Document Detail


Impact of anabolic androgenic steroids on adolescent males.
MedLine Citation:
PMID:  20096713     Owner:  NLM     Status:  MEDLINE    
Abstract/OtherAbstract:
Anabolic androgenic steroid (AAS) use increased dramatically among adolescent males. This review focuses on studies using animal models of AAS exposure during adolescence which is a hormonally sensitive developmental period. AAS exposure during this critical period has wide-ranging consequences, including increased dendritic spine density, altered brain serotonin levels and escalated aggression in response to physical provocation. Human data suggest that AAS induces indiscriminate and unprovoked aggression often described as "'roid rage". However, animal studies indicate that the behavioral impact of AAS is modulated by experiential and social contingencies, a perceived provocation, and the chemical composition of the AAS. The AAS, testosterone increases aggression in juvenile and adult male rats when physically provoked. In contrast, stanzolol, inhibits aggression in both juvenile and adult male rats, even when physically provoked. Nandrolone has minimal effects on aggression, unless preceded by attack training. Exposure to AAS during adolescence may have a host of unintended bio-behavioral consequences. Yet, the perception of harmlessness surrounds AAS use. The perception of harmlessness is promoted by the availability of AAS especially through internet pharmacies. The perception of acceptability is reflected in current cultural ethics that no longer condemn cheating to obtain personal achievement or success. A prevailing conviction is that although AAS are illegal they are not really bad. Reduction of the availability of AAS to adolescents requires ardent legislative and legal intervention. The problem of acceptability can be addressed by educating adolescents about the short-term and long-term effects of AAS on brain and behavior, to increase awareness of the potential consequences of AAS use that apply directly to them.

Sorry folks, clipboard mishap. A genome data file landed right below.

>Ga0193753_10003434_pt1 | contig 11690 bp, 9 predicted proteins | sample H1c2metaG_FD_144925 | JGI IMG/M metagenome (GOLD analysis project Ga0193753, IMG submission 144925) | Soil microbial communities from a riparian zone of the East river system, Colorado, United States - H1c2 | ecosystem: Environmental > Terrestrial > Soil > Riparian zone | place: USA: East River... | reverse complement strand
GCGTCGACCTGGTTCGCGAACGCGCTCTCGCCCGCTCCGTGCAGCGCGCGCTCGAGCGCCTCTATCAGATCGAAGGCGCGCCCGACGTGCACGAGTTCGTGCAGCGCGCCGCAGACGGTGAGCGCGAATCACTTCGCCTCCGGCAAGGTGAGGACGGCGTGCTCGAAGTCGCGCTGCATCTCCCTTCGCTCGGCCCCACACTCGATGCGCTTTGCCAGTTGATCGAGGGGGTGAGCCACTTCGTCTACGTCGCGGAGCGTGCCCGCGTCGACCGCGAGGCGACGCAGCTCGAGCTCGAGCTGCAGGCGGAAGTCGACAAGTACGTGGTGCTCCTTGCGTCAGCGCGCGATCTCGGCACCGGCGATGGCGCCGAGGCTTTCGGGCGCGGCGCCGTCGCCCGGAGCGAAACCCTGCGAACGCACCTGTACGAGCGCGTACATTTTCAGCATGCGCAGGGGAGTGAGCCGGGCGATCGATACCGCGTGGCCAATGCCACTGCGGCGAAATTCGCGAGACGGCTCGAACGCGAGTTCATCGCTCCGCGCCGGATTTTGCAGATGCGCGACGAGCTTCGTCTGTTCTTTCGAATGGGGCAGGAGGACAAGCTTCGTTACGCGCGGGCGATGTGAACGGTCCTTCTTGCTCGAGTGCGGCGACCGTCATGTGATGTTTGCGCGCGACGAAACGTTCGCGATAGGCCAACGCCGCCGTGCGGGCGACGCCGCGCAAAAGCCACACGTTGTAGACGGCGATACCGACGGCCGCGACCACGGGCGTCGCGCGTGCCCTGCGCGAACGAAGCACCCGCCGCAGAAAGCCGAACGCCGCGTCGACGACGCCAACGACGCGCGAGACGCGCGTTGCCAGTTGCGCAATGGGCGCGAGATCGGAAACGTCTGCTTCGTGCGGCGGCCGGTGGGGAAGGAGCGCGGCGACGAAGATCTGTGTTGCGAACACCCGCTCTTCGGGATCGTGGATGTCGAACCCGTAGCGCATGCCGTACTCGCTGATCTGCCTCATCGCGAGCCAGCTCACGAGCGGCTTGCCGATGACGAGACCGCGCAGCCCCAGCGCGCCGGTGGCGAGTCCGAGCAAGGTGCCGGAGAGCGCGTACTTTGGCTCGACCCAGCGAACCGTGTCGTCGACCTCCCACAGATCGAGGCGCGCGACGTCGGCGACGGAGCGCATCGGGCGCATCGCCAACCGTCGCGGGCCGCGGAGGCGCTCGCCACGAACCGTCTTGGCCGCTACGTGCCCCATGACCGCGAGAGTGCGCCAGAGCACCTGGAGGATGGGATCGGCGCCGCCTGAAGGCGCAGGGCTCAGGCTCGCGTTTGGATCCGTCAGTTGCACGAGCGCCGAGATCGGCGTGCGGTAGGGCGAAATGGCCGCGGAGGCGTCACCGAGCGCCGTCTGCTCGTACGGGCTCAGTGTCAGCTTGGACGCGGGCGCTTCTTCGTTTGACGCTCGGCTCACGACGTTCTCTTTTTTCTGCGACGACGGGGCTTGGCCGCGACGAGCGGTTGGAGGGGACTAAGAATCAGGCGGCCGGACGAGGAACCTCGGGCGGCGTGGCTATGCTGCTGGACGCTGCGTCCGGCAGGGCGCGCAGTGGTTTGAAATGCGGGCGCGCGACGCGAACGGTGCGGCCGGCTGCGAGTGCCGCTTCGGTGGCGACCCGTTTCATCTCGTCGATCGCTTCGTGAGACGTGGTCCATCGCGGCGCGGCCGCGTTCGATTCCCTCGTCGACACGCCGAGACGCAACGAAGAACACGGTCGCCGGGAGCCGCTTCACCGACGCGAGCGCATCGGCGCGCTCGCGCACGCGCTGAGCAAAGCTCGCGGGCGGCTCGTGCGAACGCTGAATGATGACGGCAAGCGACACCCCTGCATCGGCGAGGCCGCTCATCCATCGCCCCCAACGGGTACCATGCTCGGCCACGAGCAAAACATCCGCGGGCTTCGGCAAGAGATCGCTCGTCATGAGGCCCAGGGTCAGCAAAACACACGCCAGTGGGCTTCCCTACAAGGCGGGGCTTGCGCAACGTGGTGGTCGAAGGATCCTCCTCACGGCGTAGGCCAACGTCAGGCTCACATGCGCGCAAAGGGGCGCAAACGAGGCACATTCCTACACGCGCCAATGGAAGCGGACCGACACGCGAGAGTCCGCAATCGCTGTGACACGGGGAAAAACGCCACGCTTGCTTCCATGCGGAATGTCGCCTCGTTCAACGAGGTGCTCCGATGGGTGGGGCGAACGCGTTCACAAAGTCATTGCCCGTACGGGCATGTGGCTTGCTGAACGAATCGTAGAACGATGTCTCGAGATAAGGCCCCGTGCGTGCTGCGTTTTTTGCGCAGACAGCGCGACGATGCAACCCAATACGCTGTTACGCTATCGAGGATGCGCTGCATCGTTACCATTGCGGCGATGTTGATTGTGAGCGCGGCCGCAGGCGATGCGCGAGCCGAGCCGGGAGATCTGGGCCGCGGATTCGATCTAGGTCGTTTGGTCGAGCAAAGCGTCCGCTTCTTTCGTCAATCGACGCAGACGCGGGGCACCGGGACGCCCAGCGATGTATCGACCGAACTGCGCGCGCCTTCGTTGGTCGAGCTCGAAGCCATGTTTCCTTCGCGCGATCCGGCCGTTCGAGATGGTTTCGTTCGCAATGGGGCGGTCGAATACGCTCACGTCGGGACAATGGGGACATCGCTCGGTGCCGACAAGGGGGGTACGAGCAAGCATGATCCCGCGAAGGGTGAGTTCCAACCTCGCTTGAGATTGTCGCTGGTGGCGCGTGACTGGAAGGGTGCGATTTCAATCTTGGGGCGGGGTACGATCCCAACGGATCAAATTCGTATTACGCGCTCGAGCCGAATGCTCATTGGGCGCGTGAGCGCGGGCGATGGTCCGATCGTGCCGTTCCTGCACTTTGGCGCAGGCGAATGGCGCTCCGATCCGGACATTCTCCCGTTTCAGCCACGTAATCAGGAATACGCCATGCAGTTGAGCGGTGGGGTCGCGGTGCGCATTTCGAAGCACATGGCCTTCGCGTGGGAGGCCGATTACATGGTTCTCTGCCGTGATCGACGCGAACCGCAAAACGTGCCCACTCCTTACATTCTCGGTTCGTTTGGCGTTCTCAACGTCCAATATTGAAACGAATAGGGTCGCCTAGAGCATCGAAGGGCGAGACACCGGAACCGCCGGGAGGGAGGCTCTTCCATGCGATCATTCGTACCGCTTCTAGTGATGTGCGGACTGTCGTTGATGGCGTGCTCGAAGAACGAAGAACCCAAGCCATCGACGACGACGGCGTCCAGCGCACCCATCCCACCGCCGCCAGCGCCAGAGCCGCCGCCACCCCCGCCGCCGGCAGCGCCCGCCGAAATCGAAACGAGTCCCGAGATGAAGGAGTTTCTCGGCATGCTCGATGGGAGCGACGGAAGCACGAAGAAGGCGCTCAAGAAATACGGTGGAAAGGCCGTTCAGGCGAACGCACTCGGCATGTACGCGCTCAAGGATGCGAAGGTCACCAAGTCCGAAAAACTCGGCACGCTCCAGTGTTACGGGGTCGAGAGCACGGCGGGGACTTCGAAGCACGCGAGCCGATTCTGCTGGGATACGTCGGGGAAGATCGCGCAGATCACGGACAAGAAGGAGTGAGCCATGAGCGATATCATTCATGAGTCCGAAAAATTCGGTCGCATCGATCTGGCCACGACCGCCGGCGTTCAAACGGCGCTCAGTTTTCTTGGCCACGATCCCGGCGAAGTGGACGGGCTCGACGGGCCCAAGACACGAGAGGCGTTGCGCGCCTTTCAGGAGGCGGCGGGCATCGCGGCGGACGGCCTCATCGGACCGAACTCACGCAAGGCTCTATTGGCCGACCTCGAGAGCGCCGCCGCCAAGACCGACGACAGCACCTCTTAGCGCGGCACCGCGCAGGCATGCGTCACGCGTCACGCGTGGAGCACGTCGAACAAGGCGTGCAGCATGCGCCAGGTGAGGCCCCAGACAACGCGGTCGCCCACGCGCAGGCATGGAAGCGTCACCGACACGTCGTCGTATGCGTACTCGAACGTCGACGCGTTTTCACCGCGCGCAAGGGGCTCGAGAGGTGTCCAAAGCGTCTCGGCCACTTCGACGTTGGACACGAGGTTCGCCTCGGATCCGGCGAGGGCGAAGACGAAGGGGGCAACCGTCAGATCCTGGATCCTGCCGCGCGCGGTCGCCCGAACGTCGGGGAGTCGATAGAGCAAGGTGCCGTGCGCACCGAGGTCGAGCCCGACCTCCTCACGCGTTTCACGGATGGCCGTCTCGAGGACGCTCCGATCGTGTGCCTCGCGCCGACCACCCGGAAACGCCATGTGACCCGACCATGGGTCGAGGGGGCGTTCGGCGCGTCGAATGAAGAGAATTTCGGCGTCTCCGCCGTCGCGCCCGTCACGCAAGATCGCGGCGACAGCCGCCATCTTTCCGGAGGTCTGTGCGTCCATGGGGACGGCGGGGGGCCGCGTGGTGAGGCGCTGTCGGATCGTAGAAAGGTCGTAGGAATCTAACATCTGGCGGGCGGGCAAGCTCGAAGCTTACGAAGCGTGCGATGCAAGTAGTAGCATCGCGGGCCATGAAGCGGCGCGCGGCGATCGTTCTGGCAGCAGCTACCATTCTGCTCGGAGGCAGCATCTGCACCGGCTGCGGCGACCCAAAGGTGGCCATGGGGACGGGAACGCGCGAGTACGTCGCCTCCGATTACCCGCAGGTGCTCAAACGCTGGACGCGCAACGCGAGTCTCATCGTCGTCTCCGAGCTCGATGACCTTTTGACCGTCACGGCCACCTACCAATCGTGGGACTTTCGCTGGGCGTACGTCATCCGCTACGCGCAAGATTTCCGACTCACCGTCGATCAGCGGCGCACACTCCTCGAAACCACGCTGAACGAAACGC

Authors:
Augustus R Lumia; Marilyn Y McGinnis
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Publication Detail:
Type:  Journal Article; Review     Date:  2010-01-22
Journal Detail:
Title:  Physiology & behavior     Volume:  100     ISSN:  1873-507X     ISO Abbreviation:  Physiol. Behav.     Publication Date:  2010 Jun 
Date Detail:
Created Date:  2010-04-26     Completed Date:  2010-10-12     Revised Date:  -    
Medline Journal Info:
Nlm Unique ID:  0151504     Medline TA:  Physiol Behav     Country:  United States    
Other Details:
Languages:  eng     Pagination:  199-204     Citation Subset:  IM    
Copyright Information:
Published by Elsevier Inc.
Affiliation:
Department of Pharmacology, University of Texas Health Science Center at San Antonio, 7703 Floyd Curl Drive, San Antonio, TX 78229, United States.
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MeSH Terms
Descriptor/Qualifier:
Adolescent
Adolescent Behavior / drug effects*,  psychology
Adolescent Psychology
Adult
Age Factors
Aggression / drug effects,  psychology
Anabolic Agents / adverse effects*
Androgens / adverse effects*
Animals
Brain / drug effects*,  metabolism
Dendritic Spines / drug effects
Humans
Male
Nandrolone / adverse effects*
Rats
Serotonin / metabolism
Social Behavior
Testosterone / adverse effects*
Time Factors
Chemical
Reg. No./Substance:
0/Anabolic Agents; 0/Androgens; 434-22-0/Nandrolone; 50-67-9/Serotonin; 58-22-0/Testosterone

From MEDLINE®/PubMed®, a database of the U.S. National Library of Medicine


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